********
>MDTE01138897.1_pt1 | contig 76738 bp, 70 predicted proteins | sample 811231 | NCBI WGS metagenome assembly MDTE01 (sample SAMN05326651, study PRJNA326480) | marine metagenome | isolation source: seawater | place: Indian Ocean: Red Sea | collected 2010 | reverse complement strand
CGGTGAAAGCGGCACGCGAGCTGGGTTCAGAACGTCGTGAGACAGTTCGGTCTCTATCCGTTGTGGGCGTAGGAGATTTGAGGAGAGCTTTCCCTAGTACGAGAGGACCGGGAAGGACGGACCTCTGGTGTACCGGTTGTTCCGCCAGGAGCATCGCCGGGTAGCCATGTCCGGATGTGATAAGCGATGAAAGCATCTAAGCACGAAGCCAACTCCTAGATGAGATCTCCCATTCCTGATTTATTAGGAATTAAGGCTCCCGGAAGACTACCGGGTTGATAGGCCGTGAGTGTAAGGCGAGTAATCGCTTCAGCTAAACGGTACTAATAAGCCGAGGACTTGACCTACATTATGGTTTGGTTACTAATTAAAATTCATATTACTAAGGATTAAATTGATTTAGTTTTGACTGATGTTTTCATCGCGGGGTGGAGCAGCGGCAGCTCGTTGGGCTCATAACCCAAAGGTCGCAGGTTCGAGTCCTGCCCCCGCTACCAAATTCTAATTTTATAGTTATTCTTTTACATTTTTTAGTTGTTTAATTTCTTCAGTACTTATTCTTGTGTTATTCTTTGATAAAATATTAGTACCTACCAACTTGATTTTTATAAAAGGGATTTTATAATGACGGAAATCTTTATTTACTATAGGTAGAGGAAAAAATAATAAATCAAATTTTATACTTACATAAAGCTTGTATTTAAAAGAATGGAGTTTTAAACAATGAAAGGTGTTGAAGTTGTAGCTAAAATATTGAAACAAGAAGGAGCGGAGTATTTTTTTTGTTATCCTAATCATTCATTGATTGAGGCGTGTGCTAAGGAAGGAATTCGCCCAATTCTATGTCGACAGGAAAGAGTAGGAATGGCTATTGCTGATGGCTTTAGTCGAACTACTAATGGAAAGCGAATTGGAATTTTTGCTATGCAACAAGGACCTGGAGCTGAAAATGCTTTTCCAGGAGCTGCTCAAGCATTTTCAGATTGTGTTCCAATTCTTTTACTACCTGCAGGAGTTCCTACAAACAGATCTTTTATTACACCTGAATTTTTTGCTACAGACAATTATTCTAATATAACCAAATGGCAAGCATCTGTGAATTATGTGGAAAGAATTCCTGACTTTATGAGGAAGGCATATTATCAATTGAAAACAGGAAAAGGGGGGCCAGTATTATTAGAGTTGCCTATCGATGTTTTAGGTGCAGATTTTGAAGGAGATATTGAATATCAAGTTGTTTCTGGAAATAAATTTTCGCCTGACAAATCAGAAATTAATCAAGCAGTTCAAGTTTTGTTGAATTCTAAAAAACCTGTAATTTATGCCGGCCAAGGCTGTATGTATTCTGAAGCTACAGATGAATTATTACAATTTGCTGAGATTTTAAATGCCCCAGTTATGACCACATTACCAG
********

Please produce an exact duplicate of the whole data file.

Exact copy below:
>MDTE01138897.1_pt1 | contig 76738 bp, 70 predicted proteins | sample 811231 | NCBI WGS metagenome assembly MDTE01 (sample SAMN05326651, study PRJNA326480) | marine metagenome | isolation source: seawater | place: Indian Ocean: Red Sea | collected 2010 | reverse complement strand
CGGTGAAAGCGGCACGCGAGCTGGGTTCAGAACGTCGTGAGACAGTTCGGTCTCTATCCGTTGTGGGCGTAGGAGATTTGAGGAGAGCTTTCCCTAGTACGAGAGGACCGGGAAGGACGGACCTCTGGTGTACCGGTTGTTCCGCCAGGAGCATCGCCGGGTAGCCATGTCCGGATGTGATAAGCGATGAAAGCATCTAAGCACGAAGCCAACTCCTAGATGAGATCTCCCATTCCTGATTTATTAGGAATTAAGGCTCCCGGAAGACTACCGGGTTGATAGGCCGTGAGTGTAAGGCGAGTAATCGCTTCAGCTAAACGGTACTAATAAGCCGAGGACTTGACCTACATTATGGTTTGGTTACTAATTAAAATTCATATTACTAAGGATTAAATTGATTTAGTTTTGACTGATGTTTTCATCGCGGGGTGGAGCAGCGGCAGCTCGTTGGGCTCATAACCCAAAGGTCGCAGGTTCGAGTCCTGCCCCCGCTACCAAATTCTAATTTTATAGTTATTCTTTTACATTTTTTAGTTGTTTAATTTCTTCAGTACTTATTCTTGTGTTATTCTTTGATAAAATATTAGTACCTACCAACTTGATTTTTATAAAAGGGATTTTATAATGACGGAAATCTTTATTTACTATAGGTAGAGGAAAAAATAATAAATCAAATTTTATACTTACATAAAGCTTGTATTTAAAAGAATGGAGTTTTAAACAATGAAAGGTGTTGAAGTTGTAGCTAAAATATTGAAACAAGAAGGAGCGGAGTATTTTTTTTGTTATCCTAATCATTCATTGATTGAGGCGTGTGCTAAGGAAGGAATTCGCCCAATTCTATGTCGACAGGAAAGAGTAGGAATGGCTATTGCTGATGGCTTTAGTCGAACTACTAATGGAAAGCGAATTGGAATTTTTGCTATGCAACAAGGACCTGGAGCTGAAAATGCTTTTCCAGGAGCTGCTCAAGCATTTTCAGATTGTGTTCCAATTCTTTTACTACCTGCAGGAGTTCCTACAAACAGATCTTTTATTACACCTGAATTTTTTGCTACAGACAATTATTCTAATATAACCAAATGGCAAGCATCTGTGAATTATGTGGAAAGAATTCCTGACTTTATGAGGAAGGCATATTATCAATTGAAAACAGGAAAAGGGGGGCCAGTATTATTAGAGTTGCCTATCGATGTTTTAGGTGCAGATTTTGAAGGAGATATTGAATATCAAGTTGTTTCTGGAAATAAATTTTCGCCTGACAAATCAGAAATTAATCAAGCAGTTCAAGTTTTGTTGAATTCTAAAAAACCTGTAATTTATGCCGGCCAAGGCTGTATGTATTCTGAAGCTACAGATGAATTATTACAATTTGCTGAGATTTTAAATGCCCCAGTTATGACCACATTACCAG